DePuy Knee Recall Issued For LPS Diaphyseal Sleeve Due to Fracture Risk

  • Written by: Austin Kirk
  • 1 Comment

In response to reports involving artificial knee replacements that are fracturing and loosening, posing a potentially serious risk for infection or even death, a recall has been issued for the DePuy LPS Diaphyseal Sleeve, which is used in reconstructive knee surgery. 

On February 22, the FDA announced a DePuy LPS (Limb Preservation System) Diaphyseal Sleeve recall, which it categorized as a Class I medical device recall due to the substantial risk of severe injury or death.

At least 10 reports of problems with DePuy LPS knee implants have been received, including six reports of fracturing and four reports of loosening.

The LPS Diaphyseal Sleeve is manufactured by DePuy Orthopaedics, a subsidiary of Johnson & Johnson. The device is used during reconstructive knee surgery as part of the larger DePuy LPS knee system, which is used to reconstruct severe soft tissue and bony defects.

The FDA indicates that one of the connections cannot handle the load being placed on it during normal walking, which may result in fracturing and failure. In addition to causing problems with the knee, these problems may also result in loss of the limb, infection, compromised soft tissue, or even patient death, according to the FDA recall notice.

DePuy first warned hospitals and surgeons about the potential problems with the knee implant in January, asking them to immediately stop using or distributing the LPS Diaphyseal Sleeve. The recall affects all lots. The sleeves have the part numbers 1987-20-018, 1987-20-020, 1987-20-024, and 1987-20-028. The devices were manufactured and distributed from 2008 to July 20, 2012.

DePuy is informing surgeons that revision surgery is not necessary if the patient shows no symptoms of problems, but warns that they should make patients who received the implant aware of the potential problems.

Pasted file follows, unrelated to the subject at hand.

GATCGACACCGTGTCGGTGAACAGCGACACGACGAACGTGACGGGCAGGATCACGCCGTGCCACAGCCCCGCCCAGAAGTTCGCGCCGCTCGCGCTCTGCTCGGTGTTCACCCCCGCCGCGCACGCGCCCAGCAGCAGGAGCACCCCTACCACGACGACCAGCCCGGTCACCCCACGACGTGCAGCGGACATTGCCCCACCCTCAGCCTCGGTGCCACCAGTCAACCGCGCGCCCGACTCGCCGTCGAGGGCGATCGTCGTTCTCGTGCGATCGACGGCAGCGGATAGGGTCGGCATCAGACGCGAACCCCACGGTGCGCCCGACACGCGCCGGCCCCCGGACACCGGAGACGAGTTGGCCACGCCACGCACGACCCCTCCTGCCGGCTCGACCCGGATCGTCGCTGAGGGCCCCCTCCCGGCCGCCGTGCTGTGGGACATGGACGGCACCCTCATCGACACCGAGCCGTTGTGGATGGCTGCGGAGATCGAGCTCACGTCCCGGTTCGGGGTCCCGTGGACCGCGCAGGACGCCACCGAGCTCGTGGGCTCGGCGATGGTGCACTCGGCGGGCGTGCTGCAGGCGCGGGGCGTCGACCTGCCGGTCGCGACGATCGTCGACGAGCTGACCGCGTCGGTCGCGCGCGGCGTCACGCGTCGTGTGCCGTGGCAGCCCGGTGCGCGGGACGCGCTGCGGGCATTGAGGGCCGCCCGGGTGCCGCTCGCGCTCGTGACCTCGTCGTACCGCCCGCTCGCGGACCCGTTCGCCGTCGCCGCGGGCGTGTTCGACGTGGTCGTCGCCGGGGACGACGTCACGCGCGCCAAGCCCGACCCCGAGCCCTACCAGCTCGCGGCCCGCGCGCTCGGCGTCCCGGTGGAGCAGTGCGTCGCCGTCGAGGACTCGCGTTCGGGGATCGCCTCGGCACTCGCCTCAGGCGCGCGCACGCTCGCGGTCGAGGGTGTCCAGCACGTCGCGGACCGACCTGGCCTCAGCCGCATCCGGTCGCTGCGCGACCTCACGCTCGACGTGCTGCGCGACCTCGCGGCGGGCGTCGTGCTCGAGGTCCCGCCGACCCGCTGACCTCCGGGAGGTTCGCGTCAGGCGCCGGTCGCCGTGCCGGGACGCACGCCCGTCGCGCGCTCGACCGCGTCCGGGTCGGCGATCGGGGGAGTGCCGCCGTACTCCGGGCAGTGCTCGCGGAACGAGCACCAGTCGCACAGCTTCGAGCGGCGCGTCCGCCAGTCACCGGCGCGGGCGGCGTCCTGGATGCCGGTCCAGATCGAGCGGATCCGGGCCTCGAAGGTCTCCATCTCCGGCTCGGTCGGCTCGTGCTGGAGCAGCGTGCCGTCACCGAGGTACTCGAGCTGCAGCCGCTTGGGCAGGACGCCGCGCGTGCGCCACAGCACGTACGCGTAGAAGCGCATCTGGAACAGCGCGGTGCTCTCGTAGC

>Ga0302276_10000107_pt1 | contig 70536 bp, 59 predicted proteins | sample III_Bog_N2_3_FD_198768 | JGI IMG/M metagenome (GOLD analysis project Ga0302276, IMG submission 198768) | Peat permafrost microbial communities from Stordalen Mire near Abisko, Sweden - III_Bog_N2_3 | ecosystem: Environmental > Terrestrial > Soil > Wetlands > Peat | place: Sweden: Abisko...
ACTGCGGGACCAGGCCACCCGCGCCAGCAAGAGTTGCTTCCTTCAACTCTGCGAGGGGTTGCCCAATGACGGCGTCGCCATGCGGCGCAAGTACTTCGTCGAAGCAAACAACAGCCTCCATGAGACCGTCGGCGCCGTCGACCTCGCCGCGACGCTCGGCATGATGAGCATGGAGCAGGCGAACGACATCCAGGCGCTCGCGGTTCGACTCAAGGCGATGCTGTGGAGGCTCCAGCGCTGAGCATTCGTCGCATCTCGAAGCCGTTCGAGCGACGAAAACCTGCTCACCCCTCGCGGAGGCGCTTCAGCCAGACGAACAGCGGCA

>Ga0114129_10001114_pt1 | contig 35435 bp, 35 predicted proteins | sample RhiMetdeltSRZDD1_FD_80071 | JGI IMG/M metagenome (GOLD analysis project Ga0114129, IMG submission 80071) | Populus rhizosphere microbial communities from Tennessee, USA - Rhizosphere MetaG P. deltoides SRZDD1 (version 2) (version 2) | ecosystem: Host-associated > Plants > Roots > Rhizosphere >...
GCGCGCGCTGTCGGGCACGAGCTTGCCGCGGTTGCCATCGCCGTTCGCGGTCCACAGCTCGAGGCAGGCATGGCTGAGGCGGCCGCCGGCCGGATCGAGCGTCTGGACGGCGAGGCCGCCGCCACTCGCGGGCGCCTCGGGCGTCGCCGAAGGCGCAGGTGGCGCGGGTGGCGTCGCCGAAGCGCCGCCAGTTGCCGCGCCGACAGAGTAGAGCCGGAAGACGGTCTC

Consumers and customers with questions can call DePuy Orthopaedics at (574) 372-7136. The FDA requests that any adverse reactions or other incidents related to this product be reported to MedWatch, the FDA’s safety information and adverse event reporting program.

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1 comment

  1. Alan Reply

    I had a full knee replacement on the 25th February 2013.,Two weeks later it was deemed o be unstable and making a very loud clunking noise. I was returned to hospital where they opened my leg up and fitted a larger spacer, result no difference, again they opened it up again and conducted the same procedure with a different spacer. Same result. I have now changed doctors and 12 months one day after the first operation we start all over again. Same knee different Doctor and different brand of replacement part. I am not very happy with my situation and don’t know weather to sue the original Doctor or just get on with life. I suppose I am saying given the chance I never would have this knee replacement it is better to put up with the pain as the dramas I have had its not worth it.

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